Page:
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Programming Apple

Speech-to-Speech Translator Developed For iPhone 133

Posted by samzenpus
from the we-got-a-word-for-that dept.
Ponca City, We love you writes "Dr. Dobbs reports that Alex Waibel, professor of computer science and language technologies at Carnegie Mellon University, has developed an iPhone application that turns the iPhone into a translator that converts English speech into Spanish, or vice versa. Users simply speak a sentence or two at a time into the iPhone and the iPhone will respond with an audible translation. 'Jibbigo's software runs on the iPhone itself, so it doesn't need to be connected to the Web to access a distant server,' says Waibel. Waibel is a leader in speech-to-speech translation and multimodal speech interfaces, creating the first real-time, speech-to-speech translator for English, German and Japanese. 'Automated speech translation is an expensive proposition that has been supported primarily by large government grants,' says Waibel. 'But our sponsors are impatient to see this technology become more widely available and we, as researchers, are eager to find new revenues that will help us extend this technology to more of the 6,000 languages now spoken worldwide.'"
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Speech-to-Speech Translator Developed For iPhone

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  • Re:Speak simply (Score:4, Interesting)

    by drinkypoo (153816) <martin.espinoza@gmail.com> on Thursday October 29, 2009 @08:30AM (#29908723) Homepage Journal

    I mean, if Google Translate cannot do a good translation WITHOUT having to interpret sounds to words, then this tech will hardly be any better.

    The device receives verbal cues that are missing from translating text to another language. In fact, there is far more information available, and perhaps it is possible to get clues about which version of a word is desired (or which of several similar-sounding words) from tone shift.

  • Re:Speak simply (Score:5, Interesting)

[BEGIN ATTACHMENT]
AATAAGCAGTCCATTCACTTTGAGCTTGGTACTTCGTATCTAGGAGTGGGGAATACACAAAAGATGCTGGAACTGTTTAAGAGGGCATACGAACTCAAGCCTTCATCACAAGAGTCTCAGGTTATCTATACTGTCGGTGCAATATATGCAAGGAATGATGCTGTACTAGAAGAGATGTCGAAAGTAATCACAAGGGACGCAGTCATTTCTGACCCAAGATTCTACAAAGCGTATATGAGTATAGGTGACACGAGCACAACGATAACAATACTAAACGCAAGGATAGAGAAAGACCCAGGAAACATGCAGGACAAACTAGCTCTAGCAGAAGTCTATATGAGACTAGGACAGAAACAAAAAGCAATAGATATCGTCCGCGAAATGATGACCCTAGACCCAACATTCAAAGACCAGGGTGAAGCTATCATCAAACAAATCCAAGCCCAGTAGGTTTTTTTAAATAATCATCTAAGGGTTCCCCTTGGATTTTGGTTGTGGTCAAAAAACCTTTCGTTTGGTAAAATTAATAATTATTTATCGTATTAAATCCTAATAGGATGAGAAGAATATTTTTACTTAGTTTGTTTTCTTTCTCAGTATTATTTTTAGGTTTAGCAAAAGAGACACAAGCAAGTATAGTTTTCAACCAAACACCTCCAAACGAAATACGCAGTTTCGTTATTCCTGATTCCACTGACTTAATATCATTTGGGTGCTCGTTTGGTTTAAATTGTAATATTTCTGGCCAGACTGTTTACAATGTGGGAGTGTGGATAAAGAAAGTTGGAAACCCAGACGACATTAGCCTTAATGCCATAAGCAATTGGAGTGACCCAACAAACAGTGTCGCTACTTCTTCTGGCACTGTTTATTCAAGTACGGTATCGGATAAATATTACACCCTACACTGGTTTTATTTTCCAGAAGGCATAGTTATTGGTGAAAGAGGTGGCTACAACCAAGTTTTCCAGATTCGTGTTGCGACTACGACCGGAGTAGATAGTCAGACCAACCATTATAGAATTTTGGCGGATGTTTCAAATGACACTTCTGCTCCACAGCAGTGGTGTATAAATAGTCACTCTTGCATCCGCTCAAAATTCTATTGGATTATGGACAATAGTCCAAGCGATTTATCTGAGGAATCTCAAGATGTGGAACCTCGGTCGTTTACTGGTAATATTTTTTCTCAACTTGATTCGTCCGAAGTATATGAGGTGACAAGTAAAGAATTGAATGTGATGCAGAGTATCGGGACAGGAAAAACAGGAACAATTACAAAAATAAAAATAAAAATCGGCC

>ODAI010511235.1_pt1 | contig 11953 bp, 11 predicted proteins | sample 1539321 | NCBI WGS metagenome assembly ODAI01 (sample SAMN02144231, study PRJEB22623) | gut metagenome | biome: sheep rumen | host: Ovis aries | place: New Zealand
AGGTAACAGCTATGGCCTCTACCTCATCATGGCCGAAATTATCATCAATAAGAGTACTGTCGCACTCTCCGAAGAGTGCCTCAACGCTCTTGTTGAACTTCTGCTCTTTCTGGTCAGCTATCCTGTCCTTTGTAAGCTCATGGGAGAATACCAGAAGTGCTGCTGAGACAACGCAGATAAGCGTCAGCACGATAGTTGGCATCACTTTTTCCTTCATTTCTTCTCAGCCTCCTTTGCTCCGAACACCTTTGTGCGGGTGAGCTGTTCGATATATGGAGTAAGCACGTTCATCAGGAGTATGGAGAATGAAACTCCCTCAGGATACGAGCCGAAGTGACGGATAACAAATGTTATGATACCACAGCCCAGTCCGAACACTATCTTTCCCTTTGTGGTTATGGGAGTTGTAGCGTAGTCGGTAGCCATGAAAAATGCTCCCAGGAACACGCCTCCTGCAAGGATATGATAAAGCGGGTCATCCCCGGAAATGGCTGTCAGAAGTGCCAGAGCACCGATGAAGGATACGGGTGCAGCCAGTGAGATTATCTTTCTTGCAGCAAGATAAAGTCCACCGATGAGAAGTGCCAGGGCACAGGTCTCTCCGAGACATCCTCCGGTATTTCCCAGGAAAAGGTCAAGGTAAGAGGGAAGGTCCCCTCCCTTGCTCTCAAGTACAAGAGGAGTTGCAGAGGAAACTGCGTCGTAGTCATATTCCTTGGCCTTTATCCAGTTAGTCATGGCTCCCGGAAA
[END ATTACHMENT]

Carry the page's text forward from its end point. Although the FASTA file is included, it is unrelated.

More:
by R.D.Olivaw (826349) on Thursday October 29, 2009 @09:20AM (#29909161)
    I just tried Moses' online demo for French-->English. 'J'aime pas le chocolat' is translated to 'I am not chocolate' and 'Je n'aime pas le chocolat' to 'I do not like the choclate'
    I guess state-of-the-art is still far from perfect too. The GP's point still stands.
  • Re:Speak simply (Score:3, Interesting)

    by MrMr (219533) on Thursday October 29, 2009 @11:21AM (#29910897)
    I tried "je n'aime pas du chocolat" and got "I do not like chocolate".
    It manages to map your incorrect French phrases into incorrect English with similar errors. I'm really impressed by the software...
  • Hilarious (Score:3, Interesting)

    by yamamushi (903955) <yamamushi.gmail@com> on Thursday October 29, 2009 @11:40AM (#29911187) Homepage
    I bought the app and said "Marijuana" in English, which promptly spit back out at me in Spanish, "illegales" . I'm pretty sure that translates back into English as , "Illegal".
  • by lordtoran (1063300) on Thursday October 29, 2009 @02:35PM (#29914027) Homepage

    When everyone can just speak English?

    Ok, which kind of English would you pick? Canadian? Australian? Caribbean? Ghanaese? Indian? Scots? Or one of the countless creole dialects and pidgins? It is one of the few languages that has never been officially reformed or standardized, so it is essentially... multiple languages. Exactly what you criticised.

    Languages evolve to reflect the mindset of their speakers. Even if one had the means to eradicate all languages except some form of Standard English, it would instantly break up into ca. 6000 branches again.

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